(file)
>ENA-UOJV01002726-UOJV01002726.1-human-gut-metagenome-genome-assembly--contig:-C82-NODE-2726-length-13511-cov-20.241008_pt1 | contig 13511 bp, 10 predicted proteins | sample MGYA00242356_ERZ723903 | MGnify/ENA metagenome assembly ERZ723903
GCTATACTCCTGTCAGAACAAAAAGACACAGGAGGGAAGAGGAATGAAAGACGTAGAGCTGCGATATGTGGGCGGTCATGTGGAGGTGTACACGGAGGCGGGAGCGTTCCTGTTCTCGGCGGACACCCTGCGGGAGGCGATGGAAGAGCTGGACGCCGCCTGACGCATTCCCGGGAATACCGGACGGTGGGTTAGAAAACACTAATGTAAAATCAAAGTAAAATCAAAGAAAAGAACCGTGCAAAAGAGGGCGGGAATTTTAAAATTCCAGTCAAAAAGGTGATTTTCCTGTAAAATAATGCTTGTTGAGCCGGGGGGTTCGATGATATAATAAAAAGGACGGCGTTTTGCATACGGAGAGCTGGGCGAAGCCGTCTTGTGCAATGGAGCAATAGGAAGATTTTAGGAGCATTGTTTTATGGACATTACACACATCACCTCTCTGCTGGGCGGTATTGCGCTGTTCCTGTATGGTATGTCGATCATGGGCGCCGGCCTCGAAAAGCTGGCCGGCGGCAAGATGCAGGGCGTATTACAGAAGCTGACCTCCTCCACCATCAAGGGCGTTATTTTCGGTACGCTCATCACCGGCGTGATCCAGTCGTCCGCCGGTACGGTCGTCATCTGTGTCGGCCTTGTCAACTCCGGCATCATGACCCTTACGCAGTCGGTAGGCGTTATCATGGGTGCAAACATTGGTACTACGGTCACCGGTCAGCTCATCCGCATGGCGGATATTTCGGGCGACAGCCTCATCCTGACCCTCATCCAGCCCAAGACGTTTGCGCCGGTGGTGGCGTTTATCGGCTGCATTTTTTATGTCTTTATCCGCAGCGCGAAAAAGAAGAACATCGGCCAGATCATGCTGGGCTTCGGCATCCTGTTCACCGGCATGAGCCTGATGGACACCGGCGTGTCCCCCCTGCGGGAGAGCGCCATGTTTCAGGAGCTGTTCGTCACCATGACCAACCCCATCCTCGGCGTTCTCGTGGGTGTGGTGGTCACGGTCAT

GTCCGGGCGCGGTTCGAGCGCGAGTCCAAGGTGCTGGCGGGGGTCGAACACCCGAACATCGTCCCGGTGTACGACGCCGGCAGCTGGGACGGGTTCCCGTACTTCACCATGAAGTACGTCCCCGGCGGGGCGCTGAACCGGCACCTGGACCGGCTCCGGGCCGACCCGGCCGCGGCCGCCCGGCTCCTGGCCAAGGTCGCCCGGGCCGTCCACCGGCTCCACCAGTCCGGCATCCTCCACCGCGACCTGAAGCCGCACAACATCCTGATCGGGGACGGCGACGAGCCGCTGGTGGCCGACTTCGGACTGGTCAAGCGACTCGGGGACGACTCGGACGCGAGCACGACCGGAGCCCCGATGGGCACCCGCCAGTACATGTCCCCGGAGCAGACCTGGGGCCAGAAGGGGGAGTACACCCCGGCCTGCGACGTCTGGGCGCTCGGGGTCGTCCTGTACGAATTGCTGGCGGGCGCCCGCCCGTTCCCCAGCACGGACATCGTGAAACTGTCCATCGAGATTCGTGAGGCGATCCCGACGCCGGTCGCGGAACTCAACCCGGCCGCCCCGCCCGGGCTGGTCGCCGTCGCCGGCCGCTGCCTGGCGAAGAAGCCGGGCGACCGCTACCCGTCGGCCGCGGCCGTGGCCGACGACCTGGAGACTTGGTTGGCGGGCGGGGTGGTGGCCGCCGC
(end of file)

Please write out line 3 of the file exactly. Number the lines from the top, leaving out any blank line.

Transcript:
GTCCGGGCGCGGTTCGAGCGCGAGTCCAAGGTGCTGGCGGGGGTCGAACACCCGAACATCGTCCCGGTGTACGACGCCGGCAGCTGGGACGGGTTCCCGTACTTCACCATGAAGTACGTCCCCGGCGGGGCGCTGAACCGGCACCTGGACCGGCTCCGGGCCGACCCGGCCGCGGCCGCCCGGCTCCTGGCCAAGGTCGCCCGGGCCGTCCACCGGCTCCACCAGTCCGGCATCCTCCACCGCGACCTGAAGCCGCACAACATCCTGATCGGGGACGGCGACGAGCCGCTGGTGGCCGACTTCGGACTGGTCAAGCGACTCGGGGACGACTCGGACGCGAGCACGACCGGAGCCCCGATGGGCACCCGCCAGTACATGTCCCCGGAGCAGACCTGGGGCCAGAAGGGGGAGTACACCCCGGCCTGCGACGTCTGGGCGCTCGGGGTCGTCCTGTACGAATTGCTGGCGGGCGCCCGCCCGTTCCCCAGCACGGACATCGTGAAACTGTCCATCGAGATTCGTGAGGCGATCCCGACGCCGGTCGCGGAACTCAACCCGGCCGCCCCGCCCGGGCTGGTCGCCGTCGCCGGCCGCTGCCTGGCGAAGAAGCCGGGCGACCGCTACCCGTCGGCCGCGGCCGTGGCCGACGACCTGGAGACTTGGTTGGCGGGCGGGGTGGTGGCCGCCGC